Arizona eager for a shot at ‘revenge’ against UCLA in Friday’s marquee Pac-12 semifinal

LAS VEGAS — Before Arizona's Pac-12 quarterfinal victory against Colorado on Thursday, the Wildcats huddled around the TV in their locker room watching the end of the previous game between Arizona State and UCLA.

Kevin Parrom admits he drew a little extra motivation from seeing UCLA win because he knew that meant if a chance to avenge two previous losses to the Bruins if Arizona could beat Colorado.

"I don't want any team thinking they have our number and I don't want to lose to any team three times in a row," Parrom said. "Both games, I think we lost because of us, not necessarily because of them. We need to play with more effort and we need to match their intensity to win."

Not only did Arizona earn its semifinal rematch with UCLA by posting a 79-69 victory over the Buffaloes, the fourth-seeded Wildcats also did some things well enough to give hope of a better outcome Friday night against the top-seeded Bruins.

Nick Johnson, who was mired in a February slump the last time Arizona met UCLA, had a second straight efficient scoring night, tallying 18 points on seven shots and delivering the driving layup that clinched the game in the final minute. The sophomore also spearheaded a strong defensive effort from Arizona by hampering Colorado catalyst Spencer Dinwiddie, yielding 18 points but holding him to 4 of 12 shooting.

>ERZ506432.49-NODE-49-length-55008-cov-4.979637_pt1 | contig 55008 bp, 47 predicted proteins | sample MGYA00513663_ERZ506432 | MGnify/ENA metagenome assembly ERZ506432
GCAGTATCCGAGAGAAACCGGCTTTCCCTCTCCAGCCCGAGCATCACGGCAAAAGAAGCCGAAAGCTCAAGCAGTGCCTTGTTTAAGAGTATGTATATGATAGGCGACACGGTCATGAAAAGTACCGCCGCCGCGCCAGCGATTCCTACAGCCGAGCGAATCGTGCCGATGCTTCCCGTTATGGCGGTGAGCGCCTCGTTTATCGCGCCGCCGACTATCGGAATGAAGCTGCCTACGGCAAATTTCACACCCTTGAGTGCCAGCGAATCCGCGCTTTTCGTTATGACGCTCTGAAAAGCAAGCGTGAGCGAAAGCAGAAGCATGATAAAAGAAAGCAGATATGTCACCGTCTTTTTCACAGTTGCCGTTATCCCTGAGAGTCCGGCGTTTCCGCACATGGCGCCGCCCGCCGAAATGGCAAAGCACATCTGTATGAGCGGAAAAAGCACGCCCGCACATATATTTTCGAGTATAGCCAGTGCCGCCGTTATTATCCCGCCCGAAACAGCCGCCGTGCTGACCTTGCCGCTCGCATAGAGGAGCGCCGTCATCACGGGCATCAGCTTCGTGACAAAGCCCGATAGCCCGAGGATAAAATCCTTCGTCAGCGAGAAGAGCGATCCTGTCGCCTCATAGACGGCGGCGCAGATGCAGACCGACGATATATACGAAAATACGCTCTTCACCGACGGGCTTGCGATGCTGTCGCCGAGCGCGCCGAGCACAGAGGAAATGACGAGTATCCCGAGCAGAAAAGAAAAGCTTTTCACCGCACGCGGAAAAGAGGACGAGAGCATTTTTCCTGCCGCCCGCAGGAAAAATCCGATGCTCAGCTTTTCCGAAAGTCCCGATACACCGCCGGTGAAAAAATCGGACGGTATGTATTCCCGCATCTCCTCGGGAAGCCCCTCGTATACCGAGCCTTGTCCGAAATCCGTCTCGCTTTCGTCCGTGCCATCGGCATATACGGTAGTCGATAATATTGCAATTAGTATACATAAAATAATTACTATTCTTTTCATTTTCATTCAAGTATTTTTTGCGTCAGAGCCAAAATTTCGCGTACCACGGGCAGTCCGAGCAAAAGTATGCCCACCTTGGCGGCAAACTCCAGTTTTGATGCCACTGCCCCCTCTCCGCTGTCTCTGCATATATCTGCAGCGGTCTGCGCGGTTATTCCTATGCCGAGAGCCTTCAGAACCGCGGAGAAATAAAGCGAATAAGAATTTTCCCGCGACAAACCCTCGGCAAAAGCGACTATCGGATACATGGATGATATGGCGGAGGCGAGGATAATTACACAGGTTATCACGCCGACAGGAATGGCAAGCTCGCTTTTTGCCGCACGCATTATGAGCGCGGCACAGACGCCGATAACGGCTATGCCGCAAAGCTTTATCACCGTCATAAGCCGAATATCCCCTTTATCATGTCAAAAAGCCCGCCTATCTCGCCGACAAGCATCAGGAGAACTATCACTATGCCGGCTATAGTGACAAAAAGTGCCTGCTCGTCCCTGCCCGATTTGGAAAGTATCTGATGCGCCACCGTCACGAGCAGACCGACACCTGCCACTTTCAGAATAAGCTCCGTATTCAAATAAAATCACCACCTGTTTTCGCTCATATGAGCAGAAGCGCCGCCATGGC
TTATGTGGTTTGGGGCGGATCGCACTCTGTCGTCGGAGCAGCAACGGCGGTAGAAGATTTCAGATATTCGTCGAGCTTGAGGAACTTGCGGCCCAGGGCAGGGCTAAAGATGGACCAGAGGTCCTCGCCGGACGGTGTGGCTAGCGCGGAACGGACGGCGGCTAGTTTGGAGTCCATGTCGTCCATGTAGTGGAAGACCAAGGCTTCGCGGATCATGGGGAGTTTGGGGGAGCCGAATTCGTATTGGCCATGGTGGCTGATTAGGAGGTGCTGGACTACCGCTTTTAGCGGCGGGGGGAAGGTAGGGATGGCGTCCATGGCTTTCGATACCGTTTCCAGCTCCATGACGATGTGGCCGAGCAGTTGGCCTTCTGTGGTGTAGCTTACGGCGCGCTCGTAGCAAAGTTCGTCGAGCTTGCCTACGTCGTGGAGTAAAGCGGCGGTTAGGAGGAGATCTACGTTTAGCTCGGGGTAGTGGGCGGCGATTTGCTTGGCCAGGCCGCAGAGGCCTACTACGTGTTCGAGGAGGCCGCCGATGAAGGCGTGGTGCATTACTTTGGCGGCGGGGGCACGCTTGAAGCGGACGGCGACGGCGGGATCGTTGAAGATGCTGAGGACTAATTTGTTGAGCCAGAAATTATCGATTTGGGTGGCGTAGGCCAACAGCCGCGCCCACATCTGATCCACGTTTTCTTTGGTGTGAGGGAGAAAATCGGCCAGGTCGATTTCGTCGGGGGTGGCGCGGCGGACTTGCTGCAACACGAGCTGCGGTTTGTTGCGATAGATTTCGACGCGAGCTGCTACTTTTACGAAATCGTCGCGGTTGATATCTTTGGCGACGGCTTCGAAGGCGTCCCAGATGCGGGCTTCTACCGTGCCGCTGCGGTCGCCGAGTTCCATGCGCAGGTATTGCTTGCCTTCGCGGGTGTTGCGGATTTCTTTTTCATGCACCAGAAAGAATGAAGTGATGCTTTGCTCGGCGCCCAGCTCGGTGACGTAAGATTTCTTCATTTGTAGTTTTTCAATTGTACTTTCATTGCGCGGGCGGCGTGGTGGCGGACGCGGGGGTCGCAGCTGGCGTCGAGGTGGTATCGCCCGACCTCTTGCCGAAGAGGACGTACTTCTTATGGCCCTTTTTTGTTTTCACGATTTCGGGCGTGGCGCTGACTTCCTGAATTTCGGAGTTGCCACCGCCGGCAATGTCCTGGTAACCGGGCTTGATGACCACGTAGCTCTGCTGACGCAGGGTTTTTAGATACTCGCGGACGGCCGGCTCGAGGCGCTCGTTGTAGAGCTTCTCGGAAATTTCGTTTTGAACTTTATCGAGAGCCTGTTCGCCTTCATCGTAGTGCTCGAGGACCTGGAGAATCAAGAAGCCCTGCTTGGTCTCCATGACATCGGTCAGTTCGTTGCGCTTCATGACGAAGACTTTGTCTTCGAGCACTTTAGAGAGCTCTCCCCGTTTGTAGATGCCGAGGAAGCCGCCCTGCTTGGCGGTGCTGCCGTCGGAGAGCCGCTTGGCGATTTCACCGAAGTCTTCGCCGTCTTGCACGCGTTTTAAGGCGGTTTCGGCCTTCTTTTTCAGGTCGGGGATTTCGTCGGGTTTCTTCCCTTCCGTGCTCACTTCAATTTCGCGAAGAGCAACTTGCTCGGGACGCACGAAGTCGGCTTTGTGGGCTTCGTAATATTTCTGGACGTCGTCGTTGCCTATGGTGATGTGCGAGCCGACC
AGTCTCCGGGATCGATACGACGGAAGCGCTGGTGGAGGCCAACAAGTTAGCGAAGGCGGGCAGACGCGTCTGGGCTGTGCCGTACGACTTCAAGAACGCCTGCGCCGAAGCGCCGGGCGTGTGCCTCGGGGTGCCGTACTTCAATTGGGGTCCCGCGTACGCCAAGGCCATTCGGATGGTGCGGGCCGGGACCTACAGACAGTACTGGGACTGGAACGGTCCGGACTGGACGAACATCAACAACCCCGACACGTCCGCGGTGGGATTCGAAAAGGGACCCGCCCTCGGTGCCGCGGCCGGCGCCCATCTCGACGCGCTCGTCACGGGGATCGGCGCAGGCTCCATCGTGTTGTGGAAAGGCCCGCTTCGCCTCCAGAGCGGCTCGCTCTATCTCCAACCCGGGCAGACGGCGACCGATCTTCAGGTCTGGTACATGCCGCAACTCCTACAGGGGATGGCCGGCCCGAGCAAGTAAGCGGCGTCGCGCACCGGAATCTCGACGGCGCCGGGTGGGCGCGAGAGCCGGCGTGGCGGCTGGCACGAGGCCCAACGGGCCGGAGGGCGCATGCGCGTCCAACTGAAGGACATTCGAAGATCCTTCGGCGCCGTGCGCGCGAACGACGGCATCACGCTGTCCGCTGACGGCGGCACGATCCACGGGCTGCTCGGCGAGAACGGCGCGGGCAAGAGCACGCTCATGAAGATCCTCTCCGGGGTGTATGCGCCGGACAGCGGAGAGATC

"When Nick's playing like that, that's when we're at our best," Arizona coach Sean Miller said. "He does so many things for our team. There are times when he's almost like a point guard out there on offense. He's certainly a defender who has immense talent and he's a capable scorer too."

If Johnson can duplicate his production from Thursday and Arizona continues to receive timely contributions from reserve guard Jordin Mayes and its young interior corps, that bodes well for the Wildcats' chances against the Bruins. More than anything, however, Arizona will have to defend better against the formidable UCLA attack.

UCLA ripped Arizona in Tucson 84-73 behind 24 points from Shabazz Muhammad and nine assists from Larry Drew II. It was that same duo that propelled the Bruins to a more narrow 74-69 victory in Los Angeles on March 2, Muhammad scoring 18 points and Drew contributing 14 points and nine assists.

To a man, the Arizona players emphasized that the way to keep UCLA in check is limiting transition opportunities and preventing Drew from slicing up the defense off the dribble. The senior point guard has shown an ability to set up teammates for easy buckets all year, though lately he has also called his own number more frequently.

"The key is to keep him out of the paint," Parrom said. "He's a pass-first point guard and he makes other guys better. Stay in front of him, and we'll be fine."

Arizona's last loss at UCLA was probably the low point of its season, the second defeat on a two-game Los Angeles road trip and the setback that knocked the Wildcats out of Pac-12 title contention. Nothing would make Arizona happier than to do the same to the Bruins in the Pac-12 tournament.

"They beat us at home and they won a tough game at their house," Mayes said. "We want to show that we can beat them. We're looking for some revenge."

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